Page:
• Only six inches of water will reach the bottom of most cars and cause a loss of control and a possible stall.
  • Only one foot of water will float vehicles.
  • Two feet of rushing water will carry away most vehicles, including SUV’s and trucks.
  • Never drive around a barricade because it is there for a good reason, possible to save your life. Turn around and go the other direction.
  • Do not take short cuts or back roads. Always stick to designated evacuation routes if in place.
  • Avoid driving at night during flash floods or when areas are flooded. It is very difficult to recognize the dangers in the dark.

Of course, avoid driving while under flash flood watches or inclement weather is present. There is no destination that is important enough to reach worth risking your life. Hopefully we have seen the worst flooding come to an end here in Texas. If not, though, I hope these tips come in handy.

source: kdvr.com


Poison Centers Receive Most Calls in the Summer

poison control centers receive increased calls in summer months

The summer months are a great time to reach out and spread awareness of how important it is to be careful with bleach, bug spray, gasoline and picnic foods…things that we are around more often this time of year.

Beware of Bleach

During the warm, moist, humid months of spring and summer, molds and mildews develop more easily and more often, leading many of us to pull out the bleach to get rid of them. As a result, calls about bleach exposure increase during the summer months, according to healthfinder.gov.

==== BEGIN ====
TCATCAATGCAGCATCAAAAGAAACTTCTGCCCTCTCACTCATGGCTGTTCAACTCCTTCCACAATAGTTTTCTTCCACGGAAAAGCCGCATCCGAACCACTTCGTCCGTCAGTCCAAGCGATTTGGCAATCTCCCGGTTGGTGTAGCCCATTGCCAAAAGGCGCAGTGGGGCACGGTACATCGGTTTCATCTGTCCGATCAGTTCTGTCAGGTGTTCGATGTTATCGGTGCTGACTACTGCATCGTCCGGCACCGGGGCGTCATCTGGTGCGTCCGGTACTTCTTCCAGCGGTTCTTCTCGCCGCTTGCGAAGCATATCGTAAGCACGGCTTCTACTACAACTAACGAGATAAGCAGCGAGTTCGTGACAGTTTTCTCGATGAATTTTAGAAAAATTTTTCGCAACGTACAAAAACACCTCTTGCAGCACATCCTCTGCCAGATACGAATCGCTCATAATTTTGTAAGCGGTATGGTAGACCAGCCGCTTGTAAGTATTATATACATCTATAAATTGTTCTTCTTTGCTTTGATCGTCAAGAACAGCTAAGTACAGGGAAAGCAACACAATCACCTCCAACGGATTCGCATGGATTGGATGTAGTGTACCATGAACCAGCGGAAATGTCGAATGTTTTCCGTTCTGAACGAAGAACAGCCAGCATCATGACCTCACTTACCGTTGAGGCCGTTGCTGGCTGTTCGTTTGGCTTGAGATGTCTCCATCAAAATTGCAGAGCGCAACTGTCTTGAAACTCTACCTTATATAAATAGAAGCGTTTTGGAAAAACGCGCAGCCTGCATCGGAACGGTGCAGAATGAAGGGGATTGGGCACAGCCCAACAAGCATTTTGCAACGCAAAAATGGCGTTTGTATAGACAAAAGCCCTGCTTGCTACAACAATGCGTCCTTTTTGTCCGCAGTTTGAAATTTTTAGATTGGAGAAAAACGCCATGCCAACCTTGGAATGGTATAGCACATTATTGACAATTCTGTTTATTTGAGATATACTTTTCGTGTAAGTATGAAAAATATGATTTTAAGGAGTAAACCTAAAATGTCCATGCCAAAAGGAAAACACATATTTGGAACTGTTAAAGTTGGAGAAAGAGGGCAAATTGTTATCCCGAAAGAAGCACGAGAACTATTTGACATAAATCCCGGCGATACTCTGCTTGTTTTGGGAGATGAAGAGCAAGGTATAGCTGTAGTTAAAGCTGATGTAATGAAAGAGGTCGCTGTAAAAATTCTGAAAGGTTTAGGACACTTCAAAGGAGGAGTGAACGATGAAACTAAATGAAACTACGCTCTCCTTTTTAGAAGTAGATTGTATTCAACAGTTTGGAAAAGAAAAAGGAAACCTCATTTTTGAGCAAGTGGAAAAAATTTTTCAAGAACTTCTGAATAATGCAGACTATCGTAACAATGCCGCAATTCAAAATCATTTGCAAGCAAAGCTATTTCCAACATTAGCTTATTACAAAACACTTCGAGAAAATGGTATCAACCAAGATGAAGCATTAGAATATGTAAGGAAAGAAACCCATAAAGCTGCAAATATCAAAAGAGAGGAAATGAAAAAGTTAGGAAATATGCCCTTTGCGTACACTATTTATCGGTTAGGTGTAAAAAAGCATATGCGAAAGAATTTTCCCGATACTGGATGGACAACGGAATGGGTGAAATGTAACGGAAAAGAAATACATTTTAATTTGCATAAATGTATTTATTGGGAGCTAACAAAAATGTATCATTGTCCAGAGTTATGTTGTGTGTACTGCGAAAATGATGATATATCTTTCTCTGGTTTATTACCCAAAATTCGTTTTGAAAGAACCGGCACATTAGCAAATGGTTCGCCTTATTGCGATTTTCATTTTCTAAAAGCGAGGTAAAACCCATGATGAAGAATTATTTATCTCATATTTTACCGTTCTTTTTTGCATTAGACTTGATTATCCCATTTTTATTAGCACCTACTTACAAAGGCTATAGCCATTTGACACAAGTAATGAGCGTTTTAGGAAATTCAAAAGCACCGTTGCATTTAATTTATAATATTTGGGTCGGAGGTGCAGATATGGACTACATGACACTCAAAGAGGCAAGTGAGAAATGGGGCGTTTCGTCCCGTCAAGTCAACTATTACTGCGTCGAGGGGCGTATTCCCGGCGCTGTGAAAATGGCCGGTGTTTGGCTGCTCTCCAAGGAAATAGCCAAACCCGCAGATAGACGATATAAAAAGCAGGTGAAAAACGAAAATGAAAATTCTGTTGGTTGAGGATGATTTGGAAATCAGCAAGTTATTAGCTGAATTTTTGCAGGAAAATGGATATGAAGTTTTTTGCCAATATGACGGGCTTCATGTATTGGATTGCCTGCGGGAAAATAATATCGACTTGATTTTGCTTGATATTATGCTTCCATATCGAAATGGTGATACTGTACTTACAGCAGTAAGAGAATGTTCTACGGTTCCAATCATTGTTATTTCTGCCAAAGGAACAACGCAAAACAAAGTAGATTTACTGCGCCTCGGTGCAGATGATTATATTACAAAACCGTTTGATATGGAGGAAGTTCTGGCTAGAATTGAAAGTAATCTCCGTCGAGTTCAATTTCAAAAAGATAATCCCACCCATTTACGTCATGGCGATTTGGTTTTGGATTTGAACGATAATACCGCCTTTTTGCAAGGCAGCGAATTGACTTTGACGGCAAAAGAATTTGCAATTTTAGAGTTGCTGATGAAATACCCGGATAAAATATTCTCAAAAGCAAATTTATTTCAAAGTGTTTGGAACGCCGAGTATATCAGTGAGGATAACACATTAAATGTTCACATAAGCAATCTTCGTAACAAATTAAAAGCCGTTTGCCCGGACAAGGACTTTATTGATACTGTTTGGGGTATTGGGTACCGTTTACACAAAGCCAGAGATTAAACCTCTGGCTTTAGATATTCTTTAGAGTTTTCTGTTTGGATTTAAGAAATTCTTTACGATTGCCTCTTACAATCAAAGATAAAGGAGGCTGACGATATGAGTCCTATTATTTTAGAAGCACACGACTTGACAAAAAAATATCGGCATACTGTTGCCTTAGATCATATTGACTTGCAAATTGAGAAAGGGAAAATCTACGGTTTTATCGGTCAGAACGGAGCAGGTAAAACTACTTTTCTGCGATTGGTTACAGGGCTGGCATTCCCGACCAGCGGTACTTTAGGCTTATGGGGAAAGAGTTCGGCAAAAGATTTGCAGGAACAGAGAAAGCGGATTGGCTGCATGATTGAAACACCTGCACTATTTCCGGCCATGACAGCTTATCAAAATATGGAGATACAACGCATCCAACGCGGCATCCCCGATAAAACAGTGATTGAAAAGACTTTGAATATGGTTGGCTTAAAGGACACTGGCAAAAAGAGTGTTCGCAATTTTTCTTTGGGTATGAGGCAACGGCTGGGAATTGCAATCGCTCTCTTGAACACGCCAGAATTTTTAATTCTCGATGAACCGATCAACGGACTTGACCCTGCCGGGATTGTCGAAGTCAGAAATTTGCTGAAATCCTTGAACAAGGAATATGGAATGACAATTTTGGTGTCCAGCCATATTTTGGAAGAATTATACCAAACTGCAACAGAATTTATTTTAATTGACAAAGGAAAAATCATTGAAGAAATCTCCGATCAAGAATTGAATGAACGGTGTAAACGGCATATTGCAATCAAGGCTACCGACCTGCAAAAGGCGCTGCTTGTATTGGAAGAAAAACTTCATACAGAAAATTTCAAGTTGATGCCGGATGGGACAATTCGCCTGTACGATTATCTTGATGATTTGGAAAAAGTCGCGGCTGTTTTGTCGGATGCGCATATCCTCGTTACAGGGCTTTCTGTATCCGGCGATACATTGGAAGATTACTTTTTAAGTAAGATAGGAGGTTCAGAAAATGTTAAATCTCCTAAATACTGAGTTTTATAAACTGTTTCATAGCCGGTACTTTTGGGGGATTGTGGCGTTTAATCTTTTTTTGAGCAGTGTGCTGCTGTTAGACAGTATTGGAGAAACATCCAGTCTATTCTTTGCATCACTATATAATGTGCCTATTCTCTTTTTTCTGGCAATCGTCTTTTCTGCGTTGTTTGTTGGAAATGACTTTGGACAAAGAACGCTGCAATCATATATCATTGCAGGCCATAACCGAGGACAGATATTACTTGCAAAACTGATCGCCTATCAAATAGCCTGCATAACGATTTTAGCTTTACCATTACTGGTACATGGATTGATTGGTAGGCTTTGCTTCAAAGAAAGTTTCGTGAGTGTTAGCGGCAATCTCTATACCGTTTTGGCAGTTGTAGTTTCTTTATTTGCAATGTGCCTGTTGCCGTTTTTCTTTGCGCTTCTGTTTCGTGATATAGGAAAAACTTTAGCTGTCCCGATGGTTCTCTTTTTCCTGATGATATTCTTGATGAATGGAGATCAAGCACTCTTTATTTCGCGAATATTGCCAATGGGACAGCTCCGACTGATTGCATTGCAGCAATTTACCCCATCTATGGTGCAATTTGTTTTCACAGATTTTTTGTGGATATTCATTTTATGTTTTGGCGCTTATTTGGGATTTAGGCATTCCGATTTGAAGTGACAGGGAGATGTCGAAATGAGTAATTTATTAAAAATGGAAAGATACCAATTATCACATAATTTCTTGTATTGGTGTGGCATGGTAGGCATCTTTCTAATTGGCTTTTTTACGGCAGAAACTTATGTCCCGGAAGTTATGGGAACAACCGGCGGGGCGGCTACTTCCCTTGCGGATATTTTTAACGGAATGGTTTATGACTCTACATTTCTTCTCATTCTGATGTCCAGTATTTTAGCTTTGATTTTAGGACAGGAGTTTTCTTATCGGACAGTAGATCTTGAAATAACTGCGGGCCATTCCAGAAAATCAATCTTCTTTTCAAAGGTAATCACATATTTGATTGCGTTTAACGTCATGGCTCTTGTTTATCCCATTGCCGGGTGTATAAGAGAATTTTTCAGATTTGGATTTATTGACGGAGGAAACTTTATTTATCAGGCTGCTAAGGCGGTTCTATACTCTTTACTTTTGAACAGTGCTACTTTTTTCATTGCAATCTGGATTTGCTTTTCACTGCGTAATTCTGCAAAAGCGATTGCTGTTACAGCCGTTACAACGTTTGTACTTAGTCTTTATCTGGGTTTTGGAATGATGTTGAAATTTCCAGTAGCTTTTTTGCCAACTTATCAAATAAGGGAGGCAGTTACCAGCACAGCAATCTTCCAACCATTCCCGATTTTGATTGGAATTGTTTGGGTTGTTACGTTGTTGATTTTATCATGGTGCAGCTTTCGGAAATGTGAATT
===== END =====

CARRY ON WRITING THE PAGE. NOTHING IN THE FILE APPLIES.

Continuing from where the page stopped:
Household bleach can become problematic when it gets in the eyes or when it is  swallowed. Also, did you know that bleach should not be combined with any other cleaning products? This can cause dangerous gases to form. Remember also to always keep bleach out of reach of children and beware of the damage it can do.

Bug Bites and Stings

Obviously, along with the warm summer weather comes all kinds of bugs ready to bite and sting. According to poison control centers, calls increase dramatically from those who have been stung or bitten by something concerning.

If you become a victim of a sting or bite, watch closely for signs of an allergic reaction, especially within the first hour.

Many of us use DEET-containing insect repellents, which should be applied sparingly to skin and clothing. According to poison experts, 

Products with concentrations of less than 10 percent DEET are just as effective as those with higher concentrations.

Poisons Lurking Outdoors

Summer means that we all spend more time outdoors, and this exposes ourselves and our children more often to poisons like gasoline, kerosene, lighter fluids and torch fuels. Make sure these are always stored out of reach of children.

Food Poisoning Increase

Another factor that increases in the summer months as people gather for cookouts is the risk of food poisoning, according to poison control experts. There are plenty of things that can be done to avoid this.

Meats should be cooked to 160 degrees to ensure all bacteria are destroyed. Use a food thermometer when possible, rather than judging how done the meat is by looking. Be sure to keep hot foods hot and cold foods cold at all times.

Please program this number into your phone. It will enable you to reach a poison control center from anywhere in the U.S.: 1-800-222-1222.

 To find more information on prevention of poisoning, visit The National Safety Council.